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InfoQ Homepage News Disaster Recovery Across a Million Pieces: Michelle Brush at QCon San Francisco

Disaster Recovery Across a Million Pieces: Michelle Brush at QCon San Francisco

During the second day of QCon San Francisco 2023, Michelle Brush, an engineering director of SRE at Google, discussed challenges, patterns, and practices for disaster recovery actions in massively distributed systems in her session. The session is part of the "Designing for Resilience" track.

Brush started with data management -- addressing data corruption is essential. In the past, stateful systems relied on a single massive database, with backup policies contingent on usage frequency and a defined recovery time objective (RTO), which is the targeted duration between the event of failure and the point where operations resume. However, with distributed systems services interacting with one another, data is distributed across multiple data stores. Restoring data in such complex systems may lead to consistency issues.

She continued providing ideas to perform restores with complex distributed systems:

  • Accept the inconsistency. However, that may not be acceptable.
  • Coordinate restoration to a globally consistent state. Brush mentions that at Google, systems like Spanner with the TrueTime capability come into play, emphasizing the importance of maintaining a consistent state without focusing on time. Achieving this, however, often requires downtime: a freeze period during which all actions must conclude before taking a backup.
  • Rebuild the world option. This involves rebuilding the entire system with a clear front door, designating specific sources of truth, and pushing these sources to restore the system effectively.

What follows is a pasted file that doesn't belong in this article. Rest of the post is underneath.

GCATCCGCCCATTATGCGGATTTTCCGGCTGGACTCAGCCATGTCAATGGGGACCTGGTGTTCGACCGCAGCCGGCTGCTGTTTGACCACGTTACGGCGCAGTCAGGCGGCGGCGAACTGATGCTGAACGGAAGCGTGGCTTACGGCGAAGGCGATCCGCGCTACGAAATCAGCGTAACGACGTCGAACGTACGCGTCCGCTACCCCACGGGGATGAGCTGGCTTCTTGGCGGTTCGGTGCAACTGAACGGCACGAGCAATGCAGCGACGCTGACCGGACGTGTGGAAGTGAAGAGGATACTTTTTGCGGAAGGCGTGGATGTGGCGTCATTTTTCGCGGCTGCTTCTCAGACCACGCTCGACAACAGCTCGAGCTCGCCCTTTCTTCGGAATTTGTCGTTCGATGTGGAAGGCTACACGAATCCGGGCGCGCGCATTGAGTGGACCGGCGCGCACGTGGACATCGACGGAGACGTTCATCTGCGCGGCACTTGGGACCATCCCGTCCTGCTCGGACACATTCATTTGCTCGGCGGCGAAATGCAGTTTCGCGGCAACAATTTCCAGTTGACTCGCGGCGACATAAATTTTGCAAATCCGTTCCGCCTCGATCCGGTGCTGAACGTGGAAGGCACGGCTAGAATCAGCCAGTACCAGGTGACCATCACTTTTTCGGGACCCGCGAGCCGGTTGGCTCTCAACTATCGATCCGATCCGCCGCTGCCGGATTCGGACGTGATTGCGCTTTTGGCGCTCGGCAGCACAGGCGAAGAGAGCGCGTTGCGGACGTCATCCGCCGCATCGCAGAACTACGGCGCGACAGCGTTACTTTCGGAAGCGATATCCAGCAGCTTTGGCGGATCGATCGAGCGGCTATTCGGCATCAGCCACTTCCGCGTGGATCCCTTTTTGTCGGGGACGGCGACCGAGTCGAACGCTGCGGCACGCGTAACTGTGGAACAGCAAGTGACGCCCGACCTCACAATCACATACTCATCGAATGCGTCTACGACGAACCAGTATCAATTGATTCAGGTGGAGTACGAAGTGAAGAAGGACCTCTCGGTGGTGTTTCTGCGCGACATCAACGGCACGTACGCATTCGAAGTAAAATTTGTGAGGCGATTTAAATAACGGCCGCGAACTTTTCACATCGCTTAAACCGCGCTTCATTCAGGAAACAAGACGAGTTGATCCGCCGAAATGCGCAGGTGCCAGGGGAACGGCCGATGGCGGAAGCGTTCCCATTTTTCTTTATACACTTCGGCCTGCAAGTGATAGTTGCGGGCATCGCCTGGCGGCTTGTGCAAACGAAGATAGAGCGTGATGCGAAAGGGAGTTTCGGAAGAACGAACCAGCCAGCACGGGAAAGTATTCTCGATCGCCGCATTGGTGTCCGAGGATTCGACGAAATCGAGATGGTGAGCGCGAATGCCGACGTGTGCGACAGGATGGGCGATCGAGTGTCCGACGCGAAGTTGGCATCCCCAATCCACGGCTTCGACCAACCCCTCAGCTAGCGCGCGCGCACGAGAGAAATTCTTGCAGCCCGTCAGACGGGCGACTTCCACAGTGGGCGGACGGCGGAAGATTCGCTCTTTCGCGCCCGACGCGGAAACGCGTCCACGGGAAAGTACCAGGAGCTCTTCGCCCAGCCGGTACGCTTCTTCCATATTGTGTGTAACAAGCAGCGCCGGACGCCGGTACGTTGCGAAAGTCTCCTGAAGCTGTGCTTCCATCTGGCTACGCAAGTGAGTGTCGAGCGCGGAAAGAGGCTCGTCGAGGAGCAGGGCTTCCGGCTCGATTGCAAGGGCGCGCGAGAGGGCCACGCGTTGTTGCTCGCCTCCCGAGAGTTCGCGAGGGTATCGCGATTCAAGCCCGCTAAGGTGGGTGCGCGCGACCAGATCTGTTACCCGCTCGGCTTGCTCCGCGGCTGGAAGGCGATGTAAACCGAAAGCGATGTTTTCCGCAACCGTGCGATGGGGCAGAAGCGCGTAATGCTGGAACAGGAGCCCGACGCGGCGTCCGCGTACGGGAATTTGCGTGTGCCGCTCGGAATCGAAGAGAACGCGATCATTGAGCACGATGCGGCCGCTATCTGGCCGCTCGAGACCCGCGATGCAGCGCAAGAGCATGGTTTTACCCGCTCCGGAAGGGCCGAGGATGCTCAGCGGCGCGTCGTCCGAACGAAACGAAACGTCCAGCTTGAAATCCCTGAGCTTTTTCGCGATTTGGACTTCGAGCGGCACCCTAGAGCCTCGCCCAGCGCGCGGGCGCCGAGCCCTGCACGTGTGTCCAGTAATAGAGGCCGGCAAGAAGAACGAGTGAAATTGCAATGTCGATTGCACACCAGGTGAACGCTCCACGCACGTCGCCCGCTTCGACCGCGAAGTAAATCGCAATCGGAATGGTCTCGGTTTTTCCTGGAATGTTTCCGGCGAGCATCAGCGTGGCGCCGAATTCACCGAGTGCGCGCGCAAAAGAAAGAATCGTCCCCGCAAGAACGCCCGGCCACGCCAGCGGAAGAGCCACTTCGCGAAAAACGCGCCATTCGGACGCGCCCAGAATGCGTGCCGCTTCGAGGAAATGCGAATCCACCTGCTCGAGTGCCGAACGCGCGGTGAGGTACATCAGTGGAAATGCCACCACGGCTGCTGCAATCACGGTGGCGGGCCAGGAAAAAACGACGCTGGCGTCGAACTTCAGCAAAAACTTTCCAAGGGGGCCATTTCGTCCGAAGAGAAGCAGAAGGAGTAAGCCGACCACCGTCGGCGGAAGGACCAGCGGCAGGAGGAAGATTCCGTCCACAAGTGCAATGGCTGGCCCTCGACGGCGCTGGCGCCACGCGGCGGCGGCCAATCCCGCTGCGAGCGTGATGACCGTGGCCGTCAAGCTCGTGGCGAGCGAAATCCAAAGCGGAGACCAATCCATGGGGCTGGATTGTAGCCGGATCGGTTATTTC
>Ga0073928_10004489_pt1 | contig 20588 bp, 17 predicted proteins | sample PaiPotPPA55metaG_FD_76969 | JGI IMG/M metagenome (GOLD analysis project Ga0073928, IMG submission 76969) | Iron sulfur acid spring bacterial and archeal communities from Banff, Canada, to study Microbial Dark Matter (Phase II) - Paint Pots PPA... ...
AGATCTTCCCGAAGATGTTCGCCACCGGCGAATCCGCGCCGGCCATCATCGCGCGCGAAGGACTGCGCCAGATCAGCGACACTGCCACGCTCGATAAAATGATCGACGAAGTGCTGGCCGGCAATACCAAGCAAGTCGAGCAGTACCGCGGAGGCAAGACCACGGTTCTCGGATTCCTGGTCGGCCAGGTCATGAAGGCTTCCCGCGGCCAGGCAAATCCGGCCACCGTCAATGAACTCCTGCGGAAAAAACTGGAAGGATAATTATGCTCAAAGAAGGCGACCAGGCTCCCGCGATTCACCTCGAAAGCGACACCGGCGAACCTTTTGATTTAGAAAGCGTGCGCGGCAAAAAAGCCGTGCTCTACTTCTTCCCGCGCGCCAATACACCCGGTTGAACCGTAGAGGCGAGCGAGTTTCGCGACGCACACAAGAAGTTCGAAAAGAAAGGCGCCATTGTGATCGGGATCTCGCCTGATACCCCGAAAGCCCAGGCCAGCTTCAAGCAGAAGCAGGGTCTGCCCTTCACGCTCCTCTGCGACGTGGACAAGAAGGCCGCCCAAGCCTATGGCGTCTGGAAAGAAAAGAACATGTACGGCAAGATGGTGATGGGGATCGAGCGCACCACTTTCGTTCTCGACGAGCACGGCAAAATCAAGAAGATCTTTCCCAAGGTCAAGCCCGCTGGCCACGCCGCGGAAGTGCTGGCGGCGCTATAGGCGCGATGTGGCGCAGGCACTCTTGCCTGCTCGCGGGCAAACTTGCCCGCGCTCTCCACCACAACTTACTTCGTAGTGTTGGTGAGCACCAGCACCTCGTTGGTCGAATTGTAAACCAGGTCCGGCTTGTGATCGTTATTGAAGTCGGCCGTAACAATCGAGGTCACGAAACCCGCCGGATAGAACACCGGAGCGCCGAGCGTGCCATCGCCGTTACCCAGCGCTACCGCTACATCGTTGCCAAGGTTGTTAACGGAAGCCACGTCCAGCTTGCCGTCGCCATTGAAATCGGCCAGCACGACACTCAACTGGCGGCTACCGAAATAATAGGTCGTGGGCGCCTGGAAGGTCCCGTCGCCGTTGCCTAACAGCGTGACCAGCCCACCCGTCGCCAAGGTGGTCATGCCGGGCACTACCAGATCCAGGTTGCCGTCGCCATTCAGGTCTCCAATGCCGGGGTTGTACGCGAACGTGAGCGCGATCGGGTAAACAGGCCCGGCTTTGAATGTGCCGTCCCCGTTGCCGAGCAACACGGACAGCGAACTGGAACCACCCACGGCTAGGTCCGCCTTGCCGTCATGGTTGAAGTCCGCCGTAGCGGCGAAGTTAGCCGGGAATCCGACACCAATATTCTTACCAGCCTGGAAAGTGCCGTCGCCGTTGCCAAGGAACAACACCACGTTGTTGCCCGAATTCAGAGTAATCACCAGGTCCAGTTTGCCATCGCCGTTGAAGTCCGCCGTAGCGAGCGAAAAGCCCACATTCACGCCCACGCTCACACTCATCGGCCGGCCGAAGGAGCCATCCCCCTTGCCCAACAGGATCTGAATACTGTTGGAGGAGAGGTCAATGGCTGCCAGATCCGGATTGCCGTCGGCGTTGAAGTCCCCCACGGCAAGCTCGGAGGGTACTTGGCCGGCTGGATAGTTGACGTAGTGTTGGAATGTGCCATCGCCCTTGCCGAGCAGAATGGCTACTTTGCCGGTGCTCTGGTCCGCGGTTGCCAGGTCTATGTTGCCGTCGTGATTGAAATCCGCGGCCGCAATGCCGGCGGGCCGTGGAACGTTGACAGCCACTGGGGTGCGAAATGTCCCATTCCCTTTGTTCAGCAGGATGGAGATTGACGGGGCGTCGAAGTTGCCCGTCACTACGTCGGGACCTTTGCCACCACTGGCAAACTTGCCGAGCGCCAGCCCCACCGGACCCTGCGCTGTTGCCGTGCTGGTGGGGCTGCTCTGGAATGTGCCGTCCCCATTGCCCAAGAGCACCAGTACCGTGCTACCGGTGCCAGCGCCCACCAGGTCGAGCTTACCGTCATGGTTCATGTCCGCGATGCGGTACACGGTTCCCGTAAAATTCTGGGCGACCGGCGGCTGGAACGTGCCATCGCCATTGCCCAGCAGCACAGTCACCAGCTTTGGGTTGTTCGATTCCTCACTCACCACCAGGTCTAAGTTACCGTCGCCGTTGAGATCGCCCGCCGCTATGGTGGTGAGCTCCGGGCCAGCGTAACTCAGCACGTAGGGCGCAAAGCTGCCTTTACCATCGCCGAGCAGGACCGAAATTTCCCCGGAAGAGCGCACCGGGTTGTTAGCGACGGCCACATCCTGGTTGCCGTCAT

What if there’s no clear front door with the "rebuild the world" option? Brush brings up another option: "reconcile the world."  This option leverages insights and learning from the previously mentioned options.

Brush explains this option is about bidirectional reconciliation, allowing data to flow in both directions, ultimately determining the most accurate representation of reality. To facilitate this complex process, Google uses powerful tools such as Hadoop, Spark, Kafka, and Dataproc. This enables them to navigate and harmonize data seamlessly, ensuring that their systems reflect the most up-to-date and accurate information. However, according to Brush with microservices, this option doesn’t get around the Backup Availability and Consistency (BAC) theorem.

With disaster recovery, it's essential to recognize that most systems are a blend of different approaches. When designing a system, it's crucial to consider this complexity and think about ways to mitigate potential headaches. Brush recommends every system design should be viewed from four perspectives (derived from four plus one architecture view): the logical view, development view, process view, and physical view, including hardware considerations. Furthermore, it's essential to account for various failure scenarios and plan accordingly.

Lastly, Brush ended the talk with some advice on leveraging the logical, process, physical, and plus one (scenario) views of your system that are crucial for robust disaster recovery planning. Practising recovery scenarios makes perfect sense when determining the Recovery Point Objective (RPO), the maximum time permitted for data to be restored, which may or may not mean data loss. Without regular testing and practice, engineers won't truly know how their system will perform in the face of a disaster.

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